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October 20, 2005

Poets Jack Gilbert and Linda Gregg to Read at Smith

NORTHAMPTON, Mass.—Smith College will present poets Jack Gilbert and Linda Gregg at 7:30 p.m. Tuesday, Nov. 1, in Weinstein Auditorium, Wright Hall. The event is free, open to the public and wheelchair accessible.

The work of Gilbert is both a rebellious assertion of the call to clarity and a profound affirmation of the world in all its aspects. David St. John praised him for the “stoniest and most aesthetic Romanticism in American poetry.” Within the precise and tightly-controlled boundaries of the page, his stoic vision and solitary labor produce a poetry of integrity that is also deeply expressive, deeply human. Of his vision, the New York Times writes, “Life and death are not opposites in this conception of things; they partake of each other. Together, they are the spirit.”

Gilbert's first volume of poems, “Views Of Jeopardy,” received theYale Younger Poet's Prize in 1962 and was nominated for the Pulitzer Prize, alongside collections by Robert Frost and William Carlos Williams. Muriel Rukeyser called this early work “abrupt, Etruscan, illuminated.” While there were long intervals between Gilbert’s succeeding books, each has remained true to the sparse, concrete, yet powerfully affecting style that has always characterized his work and each has been greeted eagerly and garnered great acclaim. “Monolithos: Poems, 1962 and 1982,” won him a second Pulitzer nomination, as well as the Stanley Kunitz Prize and the American Poetry Review Prize. Of his third and perhaps most severe book, “The Great Fires: Poems, 1982-1992,” James Dickey wrote, “He takes himself away to a place more inward than is safe to go; from that awful silence and tightening, he returns to us poems of savage compassion.”

In his long-awaited and eagerly-anticipated new collection, “Refusing Heaven,” Gilbert writes about the commingled passion, loneliness and sometimes surprising happiness of a life spent in luminous understanding of his own blessings and shortcomings. With masterful reserve and deep patience, he infuses the everyday, in its struggles and delights, with a clarity of vision that casts shadows on lightness and brings illumination to the dimly unconsidered.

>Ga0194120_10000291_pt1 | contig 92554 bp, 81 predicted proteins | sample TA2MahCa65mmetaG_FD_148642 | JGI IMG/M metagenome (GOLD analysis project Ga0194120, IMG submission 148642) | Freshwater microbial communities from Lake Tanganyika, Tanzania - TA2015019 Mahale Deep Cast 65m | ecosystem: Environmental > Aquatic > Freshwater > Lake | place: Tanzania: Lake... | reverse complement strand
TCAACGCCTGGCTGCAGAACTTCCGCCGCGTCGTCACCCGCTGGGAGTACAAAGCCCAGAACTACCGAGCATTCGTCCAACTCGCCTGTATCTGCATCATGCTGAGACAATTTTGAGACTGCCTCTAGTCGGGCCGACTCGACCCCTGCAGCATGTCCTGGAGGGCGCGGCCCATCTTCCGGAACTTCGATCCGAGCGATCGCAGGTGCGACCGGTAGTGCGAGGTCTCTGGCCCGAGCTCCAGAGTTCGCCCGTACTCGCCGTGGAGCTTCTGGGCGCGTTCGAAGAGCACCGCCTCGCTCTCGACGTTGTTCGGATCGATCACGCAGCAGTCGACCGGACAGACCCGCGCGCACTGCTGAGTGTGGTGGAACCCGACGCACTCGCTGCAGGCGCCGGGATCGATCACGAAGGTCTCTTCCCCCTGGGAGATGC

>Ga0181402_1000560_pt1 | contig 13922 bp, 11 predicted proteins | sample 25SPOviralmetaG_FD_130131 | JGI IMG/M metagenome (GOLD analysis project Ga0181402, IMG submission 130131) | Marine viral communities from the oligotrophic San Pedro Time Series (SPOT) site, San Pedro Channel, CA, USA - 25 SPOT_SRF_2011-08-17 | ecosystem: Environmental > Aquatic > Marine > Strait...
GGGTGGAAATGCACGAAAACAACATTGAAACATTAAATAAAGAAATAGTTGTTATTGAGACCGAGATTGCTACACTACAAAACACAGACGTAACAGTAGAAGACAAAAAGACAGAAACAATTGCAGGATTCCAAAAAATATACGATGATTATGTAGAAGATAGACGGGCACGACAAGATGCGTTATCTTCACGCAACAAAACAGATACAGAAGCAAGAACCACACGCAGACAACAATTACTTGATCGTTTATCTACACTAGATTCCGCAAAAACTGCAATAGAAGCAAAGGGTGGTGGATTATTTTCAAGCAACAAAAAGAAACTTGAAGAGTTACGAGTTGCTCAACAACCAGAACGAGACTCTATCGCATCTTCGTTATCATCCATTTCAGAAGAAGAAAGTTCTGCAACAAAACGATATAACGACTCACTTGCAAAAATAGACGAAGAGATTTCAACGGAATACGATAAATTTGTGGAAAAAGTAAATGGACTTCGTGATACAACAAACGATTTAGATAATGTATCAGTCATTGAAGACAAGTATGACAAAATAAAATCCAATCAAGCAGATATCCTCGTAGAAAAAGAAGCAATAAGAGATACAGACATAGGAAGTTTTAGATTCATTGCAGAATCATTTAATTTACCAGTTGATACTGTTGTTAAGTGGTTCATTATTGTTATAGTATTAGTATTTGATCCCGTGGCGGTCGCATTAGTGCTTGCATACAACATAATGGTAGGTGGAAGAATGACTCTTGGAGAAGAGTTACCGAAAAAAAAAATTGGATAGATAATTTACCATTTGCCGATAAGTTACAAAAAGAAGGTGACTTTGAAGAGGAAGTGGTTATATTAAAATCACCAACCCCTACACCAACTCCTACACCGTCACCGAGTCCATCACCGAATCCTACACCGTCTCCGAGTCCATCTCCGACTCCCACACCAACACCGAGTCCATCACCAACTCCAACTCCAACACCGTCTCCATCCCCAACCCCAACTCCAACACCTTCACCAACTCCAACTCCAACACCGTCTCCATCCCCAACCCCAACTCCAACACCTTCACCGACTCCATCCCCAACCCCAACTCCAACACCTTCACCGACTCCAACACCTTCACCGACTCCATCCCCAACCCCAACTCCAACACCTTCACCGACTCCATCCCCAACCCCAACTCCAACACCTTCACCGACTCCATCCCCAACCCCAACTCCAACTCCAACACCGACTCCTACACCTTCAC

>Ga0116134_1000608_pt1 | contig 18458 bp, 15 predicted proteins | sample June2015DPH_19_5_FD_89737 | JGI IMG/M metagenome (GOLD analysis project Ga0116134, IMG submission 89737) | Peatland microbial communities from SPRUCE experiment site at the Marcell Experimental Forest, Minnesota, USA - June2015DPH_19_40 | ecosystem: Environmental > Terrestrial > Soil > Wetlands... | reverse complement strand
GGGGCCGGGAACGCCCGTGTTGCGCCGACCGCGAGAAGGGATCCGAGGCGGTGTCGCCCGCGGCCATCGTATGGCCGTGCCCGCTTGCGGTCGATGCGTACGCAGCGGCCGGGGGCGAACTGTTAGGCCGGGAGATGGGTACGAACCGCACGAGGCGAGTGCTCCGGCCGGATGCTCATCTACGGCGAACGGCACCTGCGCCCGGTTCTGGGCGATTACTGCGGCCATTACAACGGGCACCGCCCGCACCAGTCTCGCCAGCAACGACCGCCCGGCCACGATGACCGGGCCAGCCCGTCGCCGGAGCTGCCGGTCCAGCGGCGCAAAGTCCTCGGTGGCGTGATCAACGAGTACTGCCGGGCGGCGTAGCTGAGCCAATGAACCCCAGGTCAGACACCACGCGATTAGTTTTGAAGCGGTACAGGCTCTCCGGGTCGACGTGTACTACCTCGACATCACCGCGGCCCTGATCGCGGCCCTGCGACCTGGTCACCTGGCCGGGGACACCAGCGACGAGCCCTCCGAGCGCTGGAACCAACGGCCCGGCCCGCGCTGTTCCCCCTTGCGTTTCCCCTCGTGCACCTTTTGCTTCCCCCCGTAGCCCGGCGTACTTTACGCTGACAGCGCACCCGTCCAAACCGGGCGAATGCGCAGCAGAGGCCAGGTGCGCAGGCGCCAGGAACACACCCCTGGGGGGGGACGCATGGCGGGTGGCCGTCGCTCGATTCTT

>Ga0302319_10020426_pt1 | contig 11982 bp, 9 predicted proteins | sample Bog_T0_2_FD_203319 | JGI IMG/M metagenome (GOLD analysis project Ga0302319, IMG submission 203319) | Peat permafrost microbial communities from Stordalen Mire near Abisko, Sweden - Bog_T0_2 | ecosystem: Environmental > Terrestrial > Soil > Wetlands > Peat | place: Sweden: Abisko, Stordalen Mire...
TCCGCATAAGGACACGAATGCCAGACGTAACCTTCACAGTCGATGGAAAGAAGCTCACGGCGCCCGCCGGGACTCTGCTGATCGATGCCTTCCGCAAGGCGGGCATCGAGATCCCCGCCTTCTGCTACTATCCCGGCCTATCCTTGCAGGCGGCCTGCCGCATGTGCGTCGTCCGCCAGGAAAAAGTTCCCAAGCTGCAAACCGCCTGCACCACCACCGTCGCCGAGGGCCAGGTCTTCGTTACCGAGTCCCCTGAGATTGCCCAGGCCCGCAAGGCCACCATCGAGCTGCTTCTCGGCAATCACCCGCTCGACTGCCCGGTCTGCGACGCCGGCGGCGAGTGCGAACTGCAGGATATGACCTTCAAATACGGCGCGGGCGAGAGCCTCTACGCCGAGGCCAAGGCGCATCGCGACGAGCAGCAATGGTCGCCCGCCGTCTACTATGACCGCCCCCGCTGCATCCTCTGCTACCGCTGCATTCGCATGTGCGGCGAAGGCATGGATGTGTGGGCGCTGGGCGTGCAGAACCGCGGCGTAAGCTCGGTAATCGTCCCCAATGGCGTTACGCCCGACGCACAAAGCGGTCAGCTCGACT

Gilbert has been awarded a Lannan Literary Award for Poetry and grants from the National Endowment for the Arts and the Guggenheim Foundation. Gilbert served in 1999-2000 as the Grace Hazard Conkling Writer-in-Residence at Smith College. He has lived for extended periods in New York, San Francisco, Northampton, Japan and the Greek islands.

A distinguished poet herself, Gregg first met Gilbert at age 19. Partnered for years early on, they have closely aligned sensibilities and have gone on to become lifelong friends. Restlessly seeking but attentively observed, the poems of Linda Gregg seek to trace the grief of living to its full and beautiful flower. Desire and longing—shot through with lucid observation and luminary grace—are as monumental in these poems, and as sacred, as joy and fulfillment. Says W.S. Merwin, “[Gregg’s poems] are inseparable from the surprising, unrolling, eventful, pure current of their language, and they convey at once the pain of individual loss, a steady and utterly personal radiance.”

Gregg’s work rings with the musicality of lived experience, of having traveled to where her poems lead and offering back an electric and intimate account of those journeys. With energy and insight drawn from, rather than brought to, the exploration of the inscrutable and inconsolable, Gregg works through grief and solitude with radiant dignity and quiet public grace. William Arrowsmith praises her for “an always observant eye, a disciplined musical sense, the true craftsman's knowledge of her material,” and Gerald Stern says, “Linda Gregg brings us back to poetry. She is original and mysterious, one of the best poets in America."

“Things and Flesh” is Gregg’s sixth collection of poetry; a new collection is due out from Graywolf press in Spring 2006. As Luci Brock-Broido put it, “Linda Gregg continues to be the builder of beautiful contraptions, poems built steadfastly by real life, bright and stark, truths told tranquil in unblinding light.” Gregg is the recipient of a Guggenheim Fellowship, a National Endowment for the Arts grant, a Whiting Writer's Award, and several Pushcart Prizes. Her poetry has appeared in The New Yorker, the Paris Review, the Kenyon Review and the Atlantic Monthly, and she has taught at the University of Iowa, Columbia University, Princeton University and the University of California at Berkeley. She lives in New York City.

Gilbert’s and Gregg’s reading will be followed by book-selling and signing. For further information, contact Cindy Furtek in the Poetry Center office at (413) 585-4891 or Ellen Doré Watson, director, at (413) 585-3368.

Office of College Relations
Smith College
Garrison Hall
Northampton, Massachusetts 01063

Marti Hobbes
News Assistant
T (413) 585-2190
F (413) 585-2174

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